Ian Altman and Meredith Elliott-Powell discuss how people are looking at the end of the year, going into the next year as we are coming out of the pandemic. A lot of people are making decisions about how they approach their sales, marketing, and business development. What are some of the big mistakes that you’re seeing people make? Then we’re going to talk about what people should be doing instead to drive better results.

Transcript

00:04 Ian

Hi, it's Ian Altman. Welcome to the Same Side Selling podcast, your source for integrity-based sales and marketing guidance to help grow your business. I am joined once again, by the talented Meridith Elliott Powell, Meridith can you give people a little bit of your background? By now they should know you, but just in case they don’t.

00:24 Meridith

Well, I am a business, sales, and leadership strategist. My passion is helping my clients turn all of this uncertainty into their competitive advantage.

00:36 Ian

I love it. Most people know me through the book, Same Side Selling, and of course, the Same Side Selling Academy.

this. We're talking about mid-:

01:23 Meridith

You know, I have to say, I love this topic. And I especially love this topic this year because every single person I talked to, we're all turning around and going, “Oh my gosh, I can't believe how fast first quarter went, we're halfway through second quarter. It couldn't move any faster.” I think the biggest mistake you make is you're trying so hard just to keep your head above water in the first two quarters that you don't even think about the third and the fourth quarter.

to determine your success in:

02:15 Ian

I love that perspective. I think that if we look at the pandemic, some businesses really thrived during the pandemic. They had huge opportunities and had explosive growth. I had a client of mine who grew from 42 million last year, and they ended up doing a little over a half a billion because they just were in the right place at the right time. People needed personal protective equipment that they happened to actually have a source for. So, it just it worked out great. They were able to capitalize on that.

Many other businesses struggled. I think that one of the things that we see is that people went from being proactive and strategic, to reactive and tactical. So, they started just responding to any opportunity or any place they can grab revenue. That's what they went after, even if it wasn't good revenue.

That's something that I want to talk about a little bit: the difference between revenue in general and the right revenue. I think, for a lot of businesses, the mistake they make is they think any revenue is good. But sometimes we have those toxic clients or sometimes we get the clients who aren't necessarily the right strategic fit. Those are the people who end up being the bane of our existence. They suck us into the vortex of evil and it sucks all the energy out of our business. So, do you have some thoughts on that in terms of just revenue versus the right revenue?

03:41 Meridith

Yeah, all the more reason you need to be planning for third and fourth quarter, because if not, you wind up more with revenue rather than the right revenue. As you're heading toward the end of the year, you want to make your quota, you want to hit your goal. So, you start grabbing at anything.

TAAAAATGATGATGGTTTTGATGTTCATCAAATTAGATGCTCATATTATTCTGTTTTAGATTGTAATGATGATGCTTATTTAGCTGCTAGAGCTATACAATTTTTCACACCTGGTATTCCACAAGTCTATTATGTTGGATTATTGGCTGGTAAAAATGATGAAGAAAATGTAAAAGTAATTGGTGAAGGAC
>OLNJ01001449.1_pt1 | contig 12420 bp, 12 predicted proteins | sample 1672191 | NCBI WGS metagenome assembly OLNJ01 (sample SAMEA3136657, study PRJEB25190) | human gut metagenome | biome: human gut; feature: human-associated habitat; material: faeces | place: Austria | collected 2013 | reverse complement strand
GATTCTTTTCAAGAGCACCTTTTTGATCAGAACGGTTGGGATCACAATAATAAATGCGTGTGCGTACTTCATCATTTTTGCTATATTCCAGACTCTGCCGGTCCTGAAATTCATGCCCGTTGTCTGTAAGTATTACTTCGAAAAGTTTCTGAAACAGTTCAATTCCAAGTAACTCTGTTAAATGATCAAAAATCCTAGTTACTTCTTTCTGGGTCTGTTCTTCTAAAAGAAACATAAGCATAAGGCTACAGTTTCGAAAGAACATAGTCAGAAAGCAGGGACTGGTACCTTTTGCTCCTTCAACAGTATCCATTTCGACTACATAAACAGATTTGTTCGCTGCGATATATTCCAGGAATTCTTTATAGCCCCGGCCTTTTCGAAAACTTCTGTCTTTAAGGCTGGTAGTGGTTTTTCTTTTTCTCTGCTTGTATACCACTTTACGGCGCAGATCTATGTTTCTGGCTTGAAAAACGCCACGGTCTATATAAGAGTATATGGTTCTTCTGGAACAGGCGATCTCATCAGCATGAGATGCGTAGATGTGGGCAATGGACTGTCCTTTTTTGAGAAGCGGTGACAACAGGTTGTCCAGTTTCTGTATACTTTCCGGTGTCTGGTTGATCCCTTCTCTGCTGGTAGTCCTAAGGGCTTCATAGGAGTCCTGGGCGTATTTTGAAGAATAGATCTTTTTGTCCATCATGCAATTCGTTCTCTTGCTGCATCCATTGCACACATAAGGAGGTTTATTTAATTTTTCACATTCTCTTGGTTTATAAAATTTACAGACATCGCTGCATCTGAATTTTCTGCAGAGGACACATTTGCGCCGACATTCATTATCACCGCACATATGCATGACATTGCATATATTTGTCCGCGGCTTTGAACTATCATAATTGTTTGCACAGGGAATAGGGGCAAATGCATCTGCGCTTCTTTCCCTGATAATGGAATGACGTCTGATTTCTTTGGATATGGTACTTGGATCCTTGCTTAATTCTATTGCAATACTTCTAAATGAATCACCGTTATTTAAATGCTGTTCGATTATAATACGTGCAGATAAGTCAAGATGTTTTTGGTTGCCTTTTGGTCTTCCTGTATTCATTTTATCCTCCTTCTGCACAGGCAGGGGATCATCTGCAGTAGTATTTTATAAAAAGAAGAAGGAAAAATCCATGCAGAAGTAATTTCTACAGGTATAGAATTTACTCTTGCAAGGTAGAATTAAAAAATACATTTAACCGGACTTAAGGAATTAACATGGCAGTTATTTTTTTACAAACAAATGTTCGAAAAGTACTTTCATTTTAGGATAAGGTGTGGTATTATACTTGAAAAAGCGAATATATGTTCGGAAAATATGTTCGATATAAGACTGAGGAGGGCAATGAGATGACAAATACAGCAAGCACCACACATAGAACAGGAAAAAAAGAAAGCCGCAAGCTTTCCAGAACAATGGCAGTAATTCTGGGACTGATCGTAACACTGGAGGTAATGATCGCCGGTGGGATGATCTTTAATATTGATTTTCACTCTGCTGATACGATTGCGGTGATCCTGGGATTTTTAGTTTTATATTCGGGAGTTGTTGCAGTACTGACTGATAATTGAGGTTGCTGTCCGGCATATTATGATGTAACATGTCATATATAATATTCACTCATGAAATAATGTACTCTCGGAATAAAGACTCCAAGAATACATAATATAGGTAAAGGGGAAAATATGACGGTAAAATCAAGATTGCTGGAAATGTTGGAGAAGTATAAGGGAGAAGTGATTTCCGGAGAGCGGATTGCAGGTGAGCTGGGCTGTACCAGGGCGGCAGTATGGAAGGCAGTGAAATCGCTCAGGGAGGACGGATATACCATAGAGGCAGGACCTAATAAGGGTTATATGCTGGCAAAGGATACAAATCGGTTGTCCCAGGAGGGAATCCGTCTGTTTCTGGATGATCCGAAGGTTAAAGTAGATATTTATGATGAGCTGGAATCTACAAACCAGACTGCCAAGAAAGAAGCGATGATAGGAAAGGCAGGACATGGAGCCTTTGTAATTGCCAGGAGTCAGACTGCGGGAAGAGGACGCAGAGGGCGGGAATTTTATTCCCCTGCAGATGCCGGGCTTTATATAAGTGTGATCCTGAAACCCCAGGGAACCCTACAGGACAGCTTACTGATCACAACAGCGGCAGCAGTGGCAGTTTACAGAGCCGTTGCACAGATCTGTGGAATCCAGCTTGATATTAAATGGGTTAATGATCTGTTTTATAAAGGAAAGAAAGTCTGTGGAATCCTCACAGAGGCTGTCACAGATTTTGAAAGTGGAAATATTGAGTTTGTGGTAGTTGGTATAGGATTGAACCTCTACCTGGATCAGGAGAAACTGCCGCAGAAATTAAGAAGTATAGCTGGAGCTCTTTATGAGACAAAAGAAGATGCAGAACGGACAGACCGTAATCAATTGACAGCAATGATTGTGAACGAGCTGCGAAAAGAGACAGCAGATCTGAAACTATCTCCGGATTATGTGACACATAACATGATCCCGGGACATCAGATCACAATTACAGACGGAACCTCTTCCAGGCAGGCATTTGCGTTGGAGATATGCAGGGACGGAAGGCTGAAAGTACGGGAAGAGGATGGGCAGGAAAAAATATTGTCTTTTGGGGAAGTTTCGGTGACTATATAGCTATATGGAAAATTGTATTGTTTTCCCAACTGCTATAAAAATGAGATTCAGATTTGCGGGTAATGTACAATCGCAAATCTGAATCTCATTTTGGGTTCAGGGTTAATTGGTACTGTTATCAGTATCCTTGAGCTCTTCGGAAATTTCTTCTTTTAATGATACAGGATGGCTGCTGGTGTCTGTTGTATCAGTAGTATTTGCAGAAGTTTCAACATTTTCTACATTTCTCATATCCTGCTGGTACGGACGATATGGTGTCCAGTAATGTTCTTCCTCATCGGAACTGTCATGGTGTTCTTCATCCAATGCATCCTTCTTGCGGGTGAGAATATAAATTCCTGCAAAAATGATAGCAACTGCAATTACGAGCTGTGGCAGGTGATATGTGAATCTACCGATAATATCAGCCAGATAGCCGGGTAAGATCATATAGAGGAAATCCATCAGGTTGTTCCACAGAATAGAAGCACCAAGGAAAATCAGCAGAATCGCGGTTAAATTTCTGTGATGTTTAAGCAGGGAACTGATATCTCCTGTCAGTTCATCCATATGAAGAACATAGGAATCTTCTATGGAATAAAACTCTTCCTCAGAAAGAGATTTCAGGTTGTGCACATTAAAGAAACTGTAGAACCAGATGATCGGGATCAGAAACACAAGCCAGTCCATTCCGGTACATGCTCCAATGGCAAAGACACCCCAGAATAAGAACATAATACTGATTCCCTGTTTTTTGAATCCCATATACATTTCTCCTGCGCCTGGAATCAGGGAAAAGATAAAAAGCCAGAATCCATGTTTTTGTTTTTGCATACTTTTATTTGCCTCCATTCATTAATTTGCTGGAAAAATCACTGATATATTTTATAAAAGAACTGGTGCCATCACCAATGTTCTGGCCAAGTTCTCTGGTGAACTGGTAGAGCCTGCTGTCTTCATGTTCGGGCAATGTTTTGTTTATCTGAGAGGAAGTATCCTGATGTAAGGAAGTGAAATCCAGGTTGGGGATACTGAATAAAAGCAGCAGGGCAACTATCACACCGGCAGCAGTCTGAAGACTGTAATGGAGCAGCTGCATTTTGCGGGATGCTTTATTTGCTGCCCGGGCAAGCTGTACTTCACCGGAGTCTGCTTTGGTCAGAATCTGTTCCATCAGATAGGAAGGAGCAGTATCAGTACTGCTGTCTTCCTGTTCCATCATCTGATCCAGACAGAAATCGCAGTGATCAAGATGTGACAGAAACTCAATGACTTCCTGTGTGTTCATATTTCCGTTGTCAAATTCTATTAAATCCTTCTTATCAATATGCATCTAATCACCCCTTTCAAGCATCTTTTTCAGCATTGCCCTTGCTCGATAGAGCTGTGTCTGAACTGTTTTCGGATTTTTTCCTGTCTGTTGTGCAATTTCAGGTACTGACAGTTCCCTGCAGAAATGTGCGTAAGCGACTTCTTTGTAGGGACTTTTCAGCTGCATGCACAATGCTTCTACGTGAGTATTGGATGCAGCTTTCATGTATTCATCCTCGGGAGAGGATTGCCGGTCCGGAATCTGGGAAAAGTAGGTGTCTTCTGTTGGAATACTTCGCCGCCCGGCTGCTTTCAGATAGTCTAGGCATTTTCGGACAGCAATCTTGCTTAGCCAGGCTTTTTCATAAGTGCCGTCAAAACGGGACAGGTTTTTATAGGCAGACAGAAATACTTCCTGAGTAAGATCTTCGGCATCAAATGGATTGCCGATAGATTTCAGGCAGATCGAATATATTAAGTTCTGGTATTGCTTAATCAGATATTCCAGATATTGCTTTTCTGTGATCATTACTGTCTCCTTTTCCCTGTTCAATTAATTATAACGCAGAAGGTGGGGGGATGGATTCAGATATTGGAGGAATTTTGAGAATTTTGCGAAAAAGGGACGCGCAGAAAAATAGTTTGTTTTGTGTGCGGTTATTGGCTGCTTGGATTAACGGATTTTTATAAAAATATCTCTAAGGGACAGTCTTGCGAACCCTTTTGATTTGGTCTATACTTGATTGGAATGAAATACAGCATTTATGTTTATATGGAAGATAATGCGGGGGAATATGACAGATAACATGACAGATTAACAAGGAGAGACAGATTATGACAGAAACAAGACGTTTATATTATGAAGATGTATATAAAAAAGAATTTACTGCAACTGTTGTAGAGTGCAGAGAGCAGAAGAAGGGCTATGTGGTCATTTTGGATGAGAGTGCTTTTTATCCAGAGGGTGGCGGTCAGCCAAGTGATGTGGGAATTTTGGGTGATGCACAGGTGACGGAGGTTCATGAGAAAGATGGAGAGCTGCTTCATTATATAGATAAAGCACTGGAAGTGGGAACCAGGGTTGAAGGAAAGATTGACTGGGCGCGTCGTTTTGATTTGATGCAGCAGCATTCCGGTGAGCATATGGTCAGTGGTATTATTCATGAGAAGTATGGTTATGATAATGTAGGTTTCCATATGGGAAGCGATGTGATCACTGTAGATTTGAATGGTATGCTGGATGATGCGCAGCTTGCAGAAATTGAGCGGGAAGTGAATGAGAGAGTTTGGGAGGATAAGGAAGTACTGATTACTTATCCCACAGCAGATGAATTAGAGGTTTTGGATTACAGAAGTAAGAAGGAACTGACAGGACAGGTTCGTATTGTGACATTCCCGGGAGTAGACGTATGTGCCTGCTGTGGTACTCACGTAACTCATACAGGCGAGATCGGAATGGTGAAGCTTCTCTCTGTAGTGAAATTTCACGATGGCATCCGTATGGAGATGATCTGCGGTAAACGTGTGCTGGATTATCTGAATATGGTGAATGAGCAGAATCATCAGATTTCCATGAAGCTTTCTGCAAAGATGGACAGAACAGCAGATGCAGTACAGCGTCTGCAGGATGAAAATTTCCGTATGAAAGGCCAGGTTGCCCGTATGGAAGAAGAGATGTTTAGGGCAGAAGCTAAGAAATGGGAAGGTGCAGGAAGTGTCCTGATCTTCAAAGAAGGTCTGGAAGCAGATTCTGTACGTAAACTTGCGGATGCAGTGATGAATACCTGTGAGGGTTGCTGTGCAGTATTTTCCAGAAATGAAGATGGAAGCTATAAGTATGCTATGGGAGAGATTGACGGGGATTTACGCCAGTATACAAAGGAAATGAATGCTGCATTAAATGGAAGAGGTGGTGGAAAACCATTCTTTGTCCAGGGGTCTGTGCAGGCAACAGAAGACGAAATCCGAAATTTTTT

The other thing I think is that we're all salespeople, right? And for salespeople, it's the thrill of the chase. Sometimes when you reject me, it almost turns me on more. I want to try to land that deal even more than I did before. But, if I don't catch myself, because we have all done this, you have landed that deal, you get that high, you talk to that customer into it, and, oh my God, did they make you pay for it 20 times over. You thought you won, but you just realized you signed your own death sentence. So, it's all the more reason you want to plan. I always say you need to be selling from a place of power rather than a place of need. As you head into third and fourth quarter, to use your term, it's not about chasing revenue, it's about chasing the right revenue.

04:46 Ian

hey are, but there's probably:

So now that we know that, now we're going to figure out how to attract those people to you. That’s where we develop these types of strategic plans on how to pursue those types of opportunities. So, to me, it's almost less chasing, and it's more, how do we magnetize? How do we create this incredibly powerful magnet to attract those ideal clients to us? For many businesses, the sales cycle is not three hours, or three days, or three weeks. It could be three months, it could be three quarters, or whatever it is. So, we need to start planting seeds now so we can harvest later.

06:14 Ian

How does your team measure up against others when it comes to being on the same side with your clients or prospects? Find out at SameSideSelling.com/Scorecard to take the Same Side Selling assessment. And if you want to learn more about the Same Side Selling Academy, visit same SameSideSelling.com

06:35 Meridith

My favorite exercise to do with my clients is I say, write down your top 10 clients. Write down those clients that if the phone rang right now and it was them, they bring a smile to your face. If you got up in the morning, and you thought you were going to spend time with them you'd actually be looking forward to it. They love your products. They never dicker with you on price. They understand the value you bring to the table.

The moment you write 10 of them down, you'll start to see themes about them. They may or may not work in the same industry, but they usually hold a certain position in a company. There is a certain type of person. I know for me, a lot of my clients are weekend athletes, they're family-based people, they're typically at the top of the game in their company, they've done really well, but they want to push it and take it to another level. They're tear them all apart, let's take it to another level, type of people.